Then, there are the “dishonest” reviews. By this, I mean those reviews which pretend objectivity only for the sake of being able to either overpraise or trash the work being critiqued.

Now… this all leads to the question of whether there are more “bad” or “dishonest” or cursory reviews online than in print sources. In practical terms, the answer is obvious. There are more online, but that’s because there’s a very low barrier to access and there’s virtually no editing/ pre-publication critique of many online reviews. So there are more of all kinds of reviews – good, bad, and indifferent.

Emerald City has been mentioned by others, and like many, I regret its passing. I freely admit that I will miss it because the reviews of my books actually addressed and discussed the issues in those books, even if Cheryl and I didn’t always see eye-to-eye.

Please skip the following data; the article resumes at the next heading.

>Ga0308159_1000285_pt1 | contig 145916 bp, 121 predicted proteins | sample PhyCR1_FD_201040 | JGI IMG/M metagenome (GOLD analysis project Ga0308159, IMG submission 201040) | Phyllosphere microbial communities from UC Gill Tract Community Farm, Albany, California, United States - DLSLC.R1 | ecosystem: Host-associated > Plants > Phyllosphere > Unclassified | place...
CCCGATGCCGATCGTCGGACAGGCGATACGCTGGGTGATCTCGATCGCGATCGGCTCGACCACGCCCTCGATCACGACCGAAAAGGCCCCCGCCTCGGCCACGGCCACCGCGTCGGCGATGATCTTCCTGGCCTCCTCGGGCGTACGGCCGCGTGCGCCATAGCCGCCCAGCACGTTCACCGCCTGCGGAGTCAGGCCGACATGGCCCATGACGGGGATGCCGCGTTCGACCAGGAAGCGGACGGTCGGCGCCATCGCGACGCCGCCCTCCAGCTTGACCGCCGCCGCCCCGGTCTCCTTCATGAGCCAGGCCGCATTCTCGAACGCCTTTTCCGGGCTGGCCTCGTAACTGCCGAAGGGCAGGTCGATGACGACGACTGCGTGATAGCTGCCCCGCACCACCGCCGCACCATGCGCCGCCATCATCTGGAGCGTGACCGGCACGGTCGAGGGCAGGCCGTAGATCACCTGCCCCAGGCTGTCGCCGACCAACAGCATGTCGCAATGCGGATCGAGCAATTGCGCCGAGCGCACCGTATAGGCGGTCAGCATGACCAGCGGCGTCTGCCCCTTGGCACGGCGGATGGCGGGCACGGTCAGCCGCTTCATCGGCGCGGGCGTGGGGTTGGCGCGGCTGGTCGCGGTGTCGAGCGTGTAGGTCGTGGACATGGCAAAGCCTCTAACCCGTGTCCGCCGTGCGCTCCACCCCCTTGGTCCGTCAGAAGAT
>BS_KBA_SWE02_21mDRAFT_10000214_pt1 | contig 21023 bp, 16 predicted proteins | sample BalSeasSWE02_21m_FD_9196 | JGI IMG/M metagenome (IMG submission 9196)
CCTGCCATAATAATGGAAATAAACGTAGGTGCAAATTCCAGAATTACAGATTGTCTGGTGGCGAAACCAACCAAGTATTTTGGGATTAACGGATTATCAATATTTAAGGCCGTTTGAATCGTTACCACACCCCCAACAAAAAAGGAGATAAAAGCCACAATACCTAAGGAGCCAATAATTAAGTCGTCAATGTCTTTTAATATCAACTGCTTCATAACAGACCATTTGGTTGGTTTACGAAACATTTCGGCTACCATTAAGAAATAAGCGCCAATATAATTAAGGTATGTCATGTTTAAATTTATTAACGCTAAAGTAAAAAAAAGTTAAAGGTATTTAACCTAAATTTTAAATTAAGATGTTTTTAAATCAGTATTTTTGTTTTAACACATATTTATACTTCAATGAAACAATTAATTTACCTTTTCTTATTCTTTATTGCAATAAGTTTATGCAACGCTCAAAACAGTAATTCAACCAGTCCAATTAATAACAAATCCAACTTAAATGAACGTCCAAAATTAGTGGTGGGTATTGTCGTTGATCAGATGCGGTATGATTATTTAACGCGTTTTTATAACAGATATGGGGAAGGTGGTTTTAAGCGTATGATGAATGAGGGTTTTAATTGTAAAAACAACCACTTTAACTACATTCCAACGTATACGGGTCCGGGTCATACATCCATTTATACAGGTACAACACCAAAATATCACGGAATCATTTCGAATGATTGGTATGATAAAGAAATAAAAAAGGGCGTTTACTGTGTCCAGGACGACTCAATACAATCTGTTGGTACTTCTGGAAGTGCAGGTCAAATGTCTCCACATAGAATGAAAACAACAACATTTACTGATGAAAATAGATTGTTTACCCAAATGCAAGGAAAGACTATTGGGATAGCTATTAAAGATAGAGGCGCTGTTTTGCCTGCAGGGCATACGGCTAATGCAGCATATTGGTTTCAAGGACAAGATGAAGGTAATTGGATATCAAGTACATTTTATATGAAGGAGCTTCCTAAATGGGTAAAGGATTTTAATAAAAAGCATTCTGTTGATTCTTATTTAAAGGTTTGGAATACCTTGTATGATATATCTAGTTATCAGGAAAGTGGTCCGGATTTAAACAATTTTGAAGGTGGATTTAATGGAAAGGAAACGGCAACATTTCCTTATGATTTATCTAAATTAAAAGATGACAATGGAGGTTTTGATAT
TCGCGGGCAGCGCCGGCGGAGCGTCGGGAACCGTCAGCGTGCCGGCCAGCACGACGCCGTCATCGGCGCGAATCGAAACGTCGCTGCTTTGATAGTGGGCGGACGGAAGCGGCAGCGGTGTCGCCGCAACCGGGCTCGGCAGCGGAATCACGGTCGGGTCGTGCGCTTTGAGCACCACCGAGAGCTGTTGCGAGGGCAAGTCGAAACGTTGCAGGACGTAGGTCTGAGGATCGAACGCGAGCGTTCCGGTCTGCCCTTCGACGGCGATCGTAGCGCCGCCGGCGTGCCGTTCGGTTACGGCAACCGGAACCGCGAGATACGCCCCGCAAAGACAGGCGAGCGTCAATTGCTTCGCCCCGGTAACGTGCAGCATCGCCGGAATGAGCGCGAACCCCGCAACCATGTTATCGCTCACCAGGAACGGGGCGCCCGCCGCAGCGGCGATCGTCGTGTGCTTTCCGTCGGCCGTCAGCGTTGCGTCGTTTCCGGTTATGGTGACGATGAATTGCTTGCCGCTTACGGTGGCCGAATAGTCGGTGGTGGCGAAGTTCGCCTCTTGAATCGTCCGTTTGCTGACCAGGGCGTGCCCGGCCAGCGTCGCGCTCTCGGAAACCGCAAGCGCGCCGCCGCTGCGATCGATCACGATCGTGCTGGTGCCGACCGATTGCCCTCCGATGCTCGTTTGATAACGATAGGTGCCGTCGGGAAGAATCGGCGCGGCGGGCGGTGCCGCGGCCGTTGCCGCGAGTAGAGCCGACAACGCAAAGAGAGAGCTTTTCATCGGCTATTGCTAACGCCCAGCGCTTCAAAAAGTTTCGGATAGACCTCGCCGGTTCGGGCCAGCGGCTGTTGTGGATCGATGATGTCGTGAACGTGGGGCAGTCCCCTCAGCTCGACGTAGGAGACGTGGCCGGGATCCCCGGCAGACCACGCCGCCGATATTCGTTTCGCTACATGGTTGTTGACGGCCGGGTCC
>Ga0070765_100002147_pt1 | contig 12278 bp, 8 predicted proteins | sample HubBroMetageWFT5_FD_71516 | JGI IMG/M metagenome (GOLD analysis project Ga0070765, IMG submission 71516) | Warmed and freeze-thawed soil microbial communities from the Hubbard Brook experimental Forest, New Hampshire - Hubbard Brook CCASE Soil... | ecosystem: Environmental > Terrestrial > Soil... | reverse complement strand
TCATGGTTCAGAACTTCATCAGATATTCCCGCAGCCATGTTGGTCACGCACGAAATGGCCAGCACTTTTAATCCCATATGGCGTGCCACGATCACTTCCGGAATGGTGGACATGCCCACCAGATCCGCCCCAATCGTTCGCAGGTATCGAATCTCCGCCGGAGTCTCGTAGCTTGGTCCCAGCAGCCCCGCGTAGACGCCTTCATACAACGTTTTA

A related aspect of online “reviewing,” however, should be noted, and that’s the impact of the short, often casual, mention of books in blogs. Such mentions can be enthusiastic, or incredibly cruel and destructive, and I’ve seen both, and of more than a few books by other authors. Generally, this kind of notice does not occur often in the print media, but online, it takes on the best and worst features of small-town gossip. The problem is that what “everyone knows” as a result of this online gossip isn’t necessarily so.

But then, that can be true of reviews as well.»

Anonymous said...

Please shut up about this stuff. Seriously dont post any more on the blog please please please. OK the GG Kay thing was funny with this part: "Bloggers are being cultivated by some publishers, webmags pitched, authors are posting regularly on various blogs (including each other's and reviewers') and scoring technorati points like basketball players 'in the zone'." That is the only decent sentence that came out of this whole mother ffreakin fiasco!! please please stop it pleaes!!!

Anonymous said...

Dude, you don't have to read about it if you don't want to. If it doesnt interest you just ignore it.